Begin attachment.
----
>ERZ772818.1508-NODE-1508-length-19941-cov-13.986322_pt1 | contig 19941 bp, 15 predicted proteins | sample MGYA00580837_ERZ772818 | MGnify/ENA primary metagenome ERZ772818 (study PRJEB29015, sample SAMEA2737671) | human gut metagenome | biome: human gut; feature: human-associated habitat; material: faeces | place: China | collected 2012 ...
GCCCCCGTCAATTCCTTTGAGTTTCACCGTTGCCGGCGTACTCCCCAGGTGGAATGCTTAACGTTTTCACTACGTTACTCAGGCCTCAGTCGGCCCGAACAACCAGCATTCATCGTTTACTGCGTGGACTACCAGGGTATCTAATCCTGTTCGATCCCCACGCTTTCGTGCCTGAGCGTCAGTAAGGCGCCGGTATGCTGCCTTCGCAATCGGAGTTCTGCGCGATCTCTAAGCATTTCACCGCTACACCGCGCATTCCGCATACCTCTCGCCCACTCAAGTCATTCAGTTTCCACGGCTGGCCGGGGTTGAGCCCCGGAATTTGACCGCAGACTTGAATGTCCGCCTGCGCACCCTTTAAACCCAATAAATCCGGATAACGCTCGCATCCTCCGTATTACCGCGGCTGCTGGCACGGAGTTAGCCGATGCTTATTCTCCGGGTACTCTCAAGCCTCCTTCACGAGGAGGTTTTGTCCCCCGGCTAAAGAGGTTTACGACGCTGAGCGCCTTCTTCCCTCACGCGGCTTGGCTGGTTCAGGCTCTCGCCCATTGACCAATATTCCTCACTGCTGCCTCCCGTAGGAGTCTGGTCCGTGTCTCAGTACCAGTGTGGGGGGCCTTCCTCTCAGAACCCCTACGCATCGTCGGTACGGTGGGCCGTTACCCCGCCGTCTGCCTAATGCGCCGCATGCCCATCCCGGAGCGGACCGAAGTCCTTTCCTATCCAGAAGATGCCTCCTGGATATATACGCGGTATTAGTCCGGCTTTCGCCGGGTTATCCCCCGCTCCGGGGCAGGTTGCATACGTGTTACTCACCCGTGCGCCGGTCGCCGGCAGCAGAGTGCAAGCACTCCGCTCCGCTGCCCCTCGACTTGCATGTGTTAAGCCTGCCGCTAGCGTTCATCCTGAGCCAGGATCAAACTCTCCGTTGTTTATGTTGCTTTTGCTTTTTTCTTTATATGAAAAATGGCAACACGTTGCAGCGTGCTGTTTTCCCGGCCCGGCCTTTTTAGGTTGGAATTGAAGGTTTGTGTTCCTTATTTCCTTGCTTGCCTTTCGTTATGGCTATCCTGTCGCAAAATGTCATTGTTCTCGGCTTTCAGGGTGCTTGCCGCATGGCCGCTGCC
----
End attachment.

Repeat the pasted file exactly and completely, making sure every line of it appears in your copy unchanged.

>ERZ772818.1508-NODE-1508-length-19941-cov-13.986322_pt1 | contig 19941 bp, 15 predicted proteins | sample MGYA00580837_ERZ772818 | MGnify/ENA primary metagenome ERZ772818 (study PRJEB29015, sample SAMEA2737671) | human gut metagenome | biome: human gut; feature: human-associated habitat; material: faeces | place: China | collected 2012 ...
GCCCCCGTCAATTCCTTTGAGTTTCACCGTTGCCGGCGTACTCCCCAGGTGGAATGCTTAACGTTTTCACTACGTTACTCAGGCCTCAGTCGGCCCGAACAACCAGCATTCATCGTTTACTGCGTGGACTACCAGGGTATCTAATCCTGTTCGATCCCCACGCTTTCGTGCCTGAGCGTCAGTAAGGCGCCGGTATGCTGCCTTCGCAATCGGAGTTCTGCGCGATCTCTAAGCATTTCACCGCTACACCGCGCATTCCGCATACCTCTCGCCCACTCAAGTCATTCAGTTTCCACGGCTGGCCGGGGTTGAGCCCCGGAATTTGACCGCAGACTTGAATGTCCGCCTGCGCACCCTTTAAACCCAATAAATCCGGATAACGCTCGCATCCTCCGTATTACCGCGGCTGCTGGCACGGAGTTAGCCGATGCTTATTCTCCGGGTACTCTCAAGCCTCCTTCACGAGGAGGTTTTGTCCCCCGGCTAAAGAGGTTTACGACGCTGAGCGCCTTCTTCCCTCACGCGGCTTGGCTGGTTCAGGCTCTCGCCCATTGACCAATATTCCTCACTGCTGCCTCCCGTAGGAGTCTGGTCCGTGTCTCAGTACCAGTGTGGGGGGCCTTCCTCTCAGAACCCCTACGCATCGTCGGTACGGTGGGCCGTTACCCCGCCGTCTGCCTAATGCGCCGCATGCCCATCCCGGAGCGGACCGAAGTCCTTTCCTATCCAGAAGATGCCTCCTGGATATATACGCGGTATTAGTCCGGCTTTCGCCGGGTTATCCCCCGCTCCGGGGCAGGTTGCATACGTGTTACTCACCCGTGCGCCGGTCGCCGGCAGCAGAGTGCAAGCACTCCGCTCCGCTGCCCCTCGACTTGCATGTGTTAAGCCTGCCGCTAGCGTTCATCCTGAGCCAGGATCAAACTCTCCGTTGTTTATGTTGCTTTTGCTTTTTTCTTTATATGAAAAATGGCAACACGTTGCAGCGTGCTGTTTTCCCGGCCCGGCCTTTTTAGGTTGGAATTGAAGGTTTGTGTTCCTTATTTCCTTGCTTGCCTTTCGTTATGGCTATCCTGTCGCAAAATGTCATTGTTCTCGGCTTTCAGGGTGCTTGCCGCATGGCCGCTGCC